How to Read One Book PER Week

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Fact: leaders are readers. Warren Buffet, Bill Gates, Howard Schultz, Barack Obama. The list goes on. Successful people are voracious readers because they understand to earn more you need to learn more.

For most of us reading is a pastime, one we only pursue when we’re bored, but for leaders, it’s an investment in their education and often when we look into their success stories, one thing is similar across most of them; they read at least one book a week.
To an average man engaged in a 9-5 job, this idea may seem preposterous. The most common mistake we do is read non-fictions, similar to how we read fictions. Fictional fantasy stories demand the reader to indulge into its literary universe, something which is in contrast to the types of books corporates or business leaders prefer reading. The average time to read a book may vary depending on its length, but a 240-page book becomes a lot shorter when you eliminate its Bonus, Appendix, Notes, Index, Acknowledgments, Sources, etc.
But reading one non-fiction book a week does not have to be hard, in fact, it is easier than you think, once you know how.

1. LEARN ABOUT THE AUTHOR
Read the writer’s bio. If you can find a brief interview or article online about the author, read that quickly. It will give you a sense of the person’s bias and perspective.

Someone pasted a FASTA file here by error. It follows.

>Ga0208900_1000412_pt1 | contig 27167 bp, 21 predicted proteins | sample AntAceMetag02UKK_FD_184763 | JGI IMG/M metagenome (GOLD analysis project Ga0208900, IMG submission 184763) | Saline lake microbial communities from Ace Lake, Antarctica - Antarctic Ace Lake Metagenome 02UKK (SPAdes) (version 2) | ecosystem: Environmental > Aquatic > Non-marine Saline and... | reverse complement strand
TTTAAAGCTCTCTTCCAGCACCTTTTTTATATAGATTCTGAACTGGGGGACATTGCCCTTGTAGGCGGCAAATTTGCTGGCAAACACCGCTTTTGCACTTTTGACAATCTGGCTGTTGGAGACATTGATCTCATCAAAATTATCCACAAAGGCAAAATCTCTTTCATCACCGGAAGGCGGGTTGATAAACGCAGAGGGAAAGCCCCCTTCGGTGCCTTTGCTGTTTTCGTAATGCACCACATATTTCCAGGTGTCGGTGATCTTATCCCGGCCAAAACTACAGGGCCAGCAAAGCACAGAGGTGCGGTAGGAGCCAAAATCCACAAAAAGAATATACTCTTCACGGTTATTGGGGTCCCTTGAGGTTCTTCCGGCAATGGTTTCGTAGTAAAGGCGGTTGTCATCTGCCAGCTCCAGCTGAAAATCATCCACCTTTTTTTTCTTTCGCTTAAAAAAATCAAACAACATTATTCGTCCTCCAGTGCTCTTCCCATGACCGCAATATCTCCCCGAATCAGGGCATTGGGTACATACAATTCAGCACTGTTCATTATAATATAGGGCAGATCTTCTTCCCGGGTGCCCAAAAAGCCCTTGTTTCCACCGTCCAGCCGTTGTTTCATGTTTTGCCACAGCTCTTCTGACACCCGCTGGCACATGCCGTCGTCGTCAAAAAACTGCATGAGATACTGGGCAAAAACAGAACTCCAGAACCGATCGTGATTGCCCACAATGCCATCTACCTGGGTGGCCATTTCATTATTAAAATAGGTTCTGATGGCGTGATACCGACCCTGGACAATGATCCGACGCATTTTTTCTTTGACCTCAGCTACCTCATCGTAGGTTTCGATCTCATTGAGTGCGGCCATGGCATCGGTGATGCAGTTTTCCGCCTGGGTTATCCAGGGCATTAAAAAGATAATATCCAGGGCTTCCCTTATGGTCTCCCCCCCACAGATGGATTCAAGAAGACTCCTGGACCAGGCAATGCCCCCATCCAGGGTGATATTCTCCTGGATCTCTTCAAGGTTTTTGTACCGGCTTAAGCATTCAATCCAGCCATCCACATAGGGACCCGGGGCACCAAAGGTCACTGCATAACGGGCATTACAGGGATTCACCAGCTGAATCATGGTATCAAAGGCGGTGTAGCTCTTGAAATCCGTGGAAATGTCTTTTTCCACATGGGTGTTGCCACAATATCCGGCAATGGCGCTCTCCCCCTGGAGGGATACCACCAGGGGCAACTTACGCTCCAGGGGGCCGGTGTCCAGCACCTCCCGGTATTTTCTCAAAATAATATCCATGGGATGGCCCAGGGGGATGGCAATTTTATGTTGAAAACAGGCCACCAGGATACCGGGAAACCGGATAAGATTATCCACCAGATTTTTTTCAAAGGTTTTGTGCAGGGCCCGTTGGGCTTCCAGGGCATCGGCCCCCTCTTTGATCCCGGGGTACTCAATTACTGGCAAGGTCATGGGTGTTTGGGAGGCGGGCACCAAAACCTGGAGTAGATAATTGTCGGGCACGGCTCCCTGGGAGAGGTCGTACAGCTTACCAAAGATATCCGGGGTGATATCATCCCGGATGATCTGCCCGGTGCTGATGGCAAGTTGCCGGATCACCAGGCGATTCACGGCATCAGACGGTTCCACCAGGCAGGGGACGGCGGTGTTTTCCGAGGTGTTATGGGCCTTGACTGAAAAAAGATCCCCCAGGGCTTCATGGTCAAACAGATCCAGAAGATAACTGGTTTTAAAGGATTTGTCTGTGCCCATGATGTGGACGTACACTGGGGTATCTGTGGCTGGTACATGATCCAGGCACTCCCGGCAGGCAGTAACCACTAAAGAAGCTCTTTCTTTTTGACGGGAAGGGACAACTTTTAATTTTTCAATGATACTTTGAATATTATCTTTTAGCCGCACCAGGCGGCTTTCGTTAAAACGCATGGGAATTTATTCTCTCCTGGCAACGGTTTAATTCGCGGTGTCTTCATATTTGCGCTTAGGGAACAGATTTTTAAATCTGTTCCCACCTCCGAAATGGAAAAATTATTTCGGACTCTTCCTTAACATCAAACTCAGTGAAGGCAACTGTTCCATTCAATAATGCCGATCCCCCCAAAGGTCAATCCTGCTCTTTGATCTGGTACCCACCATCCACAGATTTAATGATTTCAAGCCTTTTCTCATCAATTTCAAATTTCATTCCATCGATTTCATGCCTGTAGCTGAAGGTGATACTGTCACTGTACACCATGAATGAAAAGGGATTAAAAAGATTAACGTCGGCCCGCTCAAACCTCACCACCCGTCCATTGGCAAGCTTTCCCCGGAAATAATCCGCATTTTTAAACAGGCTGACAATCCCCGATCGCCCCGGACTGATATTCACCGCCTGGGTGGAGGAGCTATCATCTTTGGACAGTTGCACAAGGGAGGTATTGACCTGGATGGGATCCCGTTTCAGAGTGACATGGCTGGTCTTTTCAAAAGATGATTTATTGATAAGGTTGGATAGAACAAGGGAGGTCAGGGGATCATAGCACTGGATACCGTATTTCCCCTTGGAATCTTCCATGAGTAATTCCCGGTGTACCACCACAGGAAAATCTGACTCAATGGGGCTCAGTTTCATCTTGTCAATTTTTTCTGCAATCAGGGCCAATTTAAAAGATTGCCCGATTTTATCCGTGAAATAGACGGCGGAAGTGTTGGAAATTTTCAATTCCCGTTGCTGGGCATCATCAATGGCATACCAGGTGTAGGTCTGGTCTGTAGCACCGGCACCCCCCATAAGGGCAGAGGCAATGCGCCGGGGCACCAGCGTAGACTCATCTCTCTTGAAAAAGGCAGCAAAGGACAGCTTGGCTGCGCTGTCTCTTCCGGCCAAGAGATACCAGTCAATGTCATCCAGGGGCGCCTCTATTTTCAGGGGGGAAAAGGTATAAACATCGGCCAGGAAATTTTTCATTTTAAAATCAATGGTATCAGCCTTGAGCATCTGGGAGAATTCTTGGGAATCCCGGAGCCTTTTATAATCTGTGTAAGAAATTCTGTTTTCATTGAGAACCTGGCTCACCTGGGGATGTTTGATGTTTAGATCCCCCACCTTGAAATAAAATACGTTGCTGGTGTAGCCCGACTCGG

2. READ THE TITLE, THE SUBTITLE, THE BACK COVER, AND THE TABLE OF CONTENTS
Try to get a hold of the gist the book is attempting to deliver. Go through the elements and by now you can give a brief idea about the book, even without having gone through it fully.

3. READ THE INTRODUCTION AND THE CONCLUSION
The author often makes their case in the opening and closing arguments of the book. Read these two sections word for word but quickly. You already have a general sense of where the author is going, and these sections will tell you how they plan to get there (introduction) and what they hope you got out of it (conclusion).

4. READ EACH CHAPTER
Read the title of the chapter and anywhere from the first few paragraphs to the first few pages of the chapter to figure out how the author is using this chapter and where it fits into the argument of the book. This can help you gain an understanding of the chapter’s significance. If you have grip of the content being discussed, you can skim through the pages without having to go through repetition of topics.

5. END WITH THE TABLE OF CONTENTS AGAIN
Once you have finished the book, return to the table of contents and try to summarize it in your head. Take a few moments to relive the flow of the book, the arguments you considered, the stories you remember, the journey you went on with the author.

Apart from these, whether you succeed in reading one book a week depends solely on your ability to turn reading into a habit. Instead of only reading when you are “in the mood”, habitualize when you do it. Identify a constant trigger for when to read and commit to it. Only then will you be able to attain this habit of the elites.

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